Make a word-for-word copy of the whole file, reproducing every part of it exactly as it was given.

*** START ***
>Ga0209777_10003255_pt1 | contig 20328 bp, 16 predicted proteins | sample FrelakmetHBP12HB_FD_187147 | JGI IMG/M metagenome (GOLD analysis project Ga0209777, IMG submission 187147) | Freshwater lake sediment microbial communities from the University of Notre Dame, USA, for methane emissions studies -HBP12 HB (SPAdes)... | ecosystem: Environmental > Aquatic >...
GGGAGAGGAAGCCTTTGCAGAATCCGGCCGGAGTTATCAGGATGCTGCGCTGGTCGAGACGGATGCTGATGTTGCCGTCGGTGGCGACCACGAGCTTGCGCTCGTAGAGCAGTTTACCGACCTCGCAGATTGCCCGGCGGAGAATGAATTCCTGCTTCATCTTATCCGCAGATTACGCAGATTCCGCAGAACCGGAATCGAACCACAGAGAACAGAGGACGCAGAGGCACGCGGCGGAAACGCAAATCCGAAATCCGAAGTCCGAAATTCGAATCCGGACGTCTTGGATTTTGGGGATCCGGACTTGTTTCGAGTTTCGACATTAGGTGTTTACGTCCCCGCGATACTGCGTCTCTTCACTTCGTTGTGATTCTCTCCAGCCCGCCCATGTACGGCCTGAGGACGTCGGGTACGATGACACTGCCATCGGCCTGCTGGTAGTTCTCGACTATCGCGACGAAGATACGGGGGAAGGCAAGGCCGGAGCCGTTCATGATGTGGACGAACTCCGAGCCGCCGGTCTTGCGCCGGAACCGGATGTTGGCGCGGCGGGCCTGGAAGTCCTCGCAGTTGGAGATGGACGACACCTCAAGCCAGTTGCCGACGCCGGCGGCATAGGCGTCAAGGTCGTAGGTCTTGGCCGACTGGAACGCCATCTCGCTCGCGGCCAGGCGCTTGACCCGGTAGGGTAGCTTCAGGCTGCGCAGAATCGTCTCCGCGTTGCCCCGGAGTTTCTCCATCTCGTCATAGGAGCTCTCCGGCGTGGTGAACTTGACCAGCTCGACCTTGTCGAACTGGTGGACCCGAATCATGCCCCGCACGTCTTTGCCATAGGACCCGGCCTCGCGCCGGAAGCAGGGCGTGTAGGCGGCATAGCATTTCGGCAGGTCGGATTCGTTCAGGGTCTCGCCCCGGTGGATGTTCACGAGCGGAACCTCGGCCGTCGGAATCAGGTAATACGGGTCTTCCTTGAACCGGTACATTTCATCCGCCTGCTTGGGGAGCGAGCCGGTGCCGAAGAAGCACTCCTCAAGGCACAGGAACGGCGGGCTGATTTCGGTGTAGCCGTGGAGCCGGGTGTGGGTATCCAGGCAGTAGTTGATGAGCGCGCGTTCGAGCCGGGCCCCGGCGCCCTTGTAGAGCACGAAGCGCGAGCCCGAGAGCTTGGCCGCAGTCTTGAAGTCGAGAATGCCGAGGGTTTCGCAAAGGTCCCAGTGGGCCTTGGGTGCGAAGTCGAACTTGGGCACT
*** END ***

>Ga0209777_10003255_pt1 | contig 20328 bp, 16 predicted proteins | sample FrelakmetHBP12HB_FD_187147 | JGI IMG/M metagenome (GOLD analysis project Ga0209777, IMG submission 187147) | Freshwater lake sediment microbial communities from the University of Notre Dame, USA, for methane emissions studies -HBP12 HB (SPAdes)... | ecosystem: Environmental > Aquatic >...
GGGAGAGGAAGCCTTTGCAGAATCCGGCCGGAGTTATCAGGATGCTGCGCTGGTCGAGACGGATGCTGATGTTGCCGTCGGTGGCGACCACGAGCTTGCGCTCGTAGAGCAGTTTACCGACCTCGCAGATTGCCCGGCGGAGAATGAATTCCTGCTTCATCTTATCCGCAGATTACGCAGATTCCGCAGAACCGGAATCGAACCACAGAGAACAGAGGACGCAGAGGCACGCGGCGGAAACGCAAATCCGAAATCCGAAGTCCGAAATTCGAATCCGGACGTCTTGGATTTTGGGGATCCGGACTTGTTTCGAGTTTCGACATTAGGTGTTTACGTCCCCGCGATACTGCGTCTCTTCACTTCGTTGTGATTCTCTCCAGCCCGCCCATGTACGGCCTGAGGACGTCGGGTACGATGACACTGCCATCGGCCTGCTGGTAGTTCTCGACTATCGCGACGAAGATACGGGGGAAGGCAAGGCCGGAGCCGTTCATGATGTGGACGAACTCCGAGCCGCCGGTCTTGCGCCGGAACCGGATGTTGGCGCGGCGGGCCTGGAAGTCCTCGCAGTTGGAGATGGACGACACCTCAAGCCAGTTGCCGACGCCGGCGGCATAGGCGTCAAGGTCGTAGGTCTTGGCCGACTGGAACGCCATCTCGCTCGCGGCCAGGCGCTTGACCCGGTAGGGTAGCTTCAGGCTGCGCAGAATCGTCTCCGCGTTGCCCCGGAGTTTCTCCATCTCGTCATAGGAGCTCTCCGGCGTGGTGAACTTGACCAGCTCGACCTTGTCGAACTGGTGGACCCGAATCATGCCCCGCACGTCTTTGCCATAGGACCCGGCCTCGCGCCGGAAGCAGGGCGTGTAGGCGGCATAGCATTTCGGCAGGTCGGATTCGTTCAGGGTCTCGCCCCGGTGGATGTTCACGAGCGGAACCTCGGCCGTCGGAATCAGGTAATACGGGTCTTCCTTGAACCGGTACATTTCATCCGCCTGCTTGGGGAGCGAGCCGGTGCCGAAGAAGCACTCCTCAAGGCACAGGAACGGCGGGCTGATTTCGGTGTAGCCGTGGAGCCGGGTGTGGGTATCCAGGCAGTAGTTGATGAGCGCGCGTTCGAGCCGGGCCCCGGCGCCCTTGTAGAGCACGAAGCGCGAGCCCGAGAGCTTGGCCGCAGTCTTGAAGTCGAGAATGCCGAGGGTTTCGCAAAGGTCCCAGTGGGCCTTGGGTGCGAAGTCGAACTTGGGCACT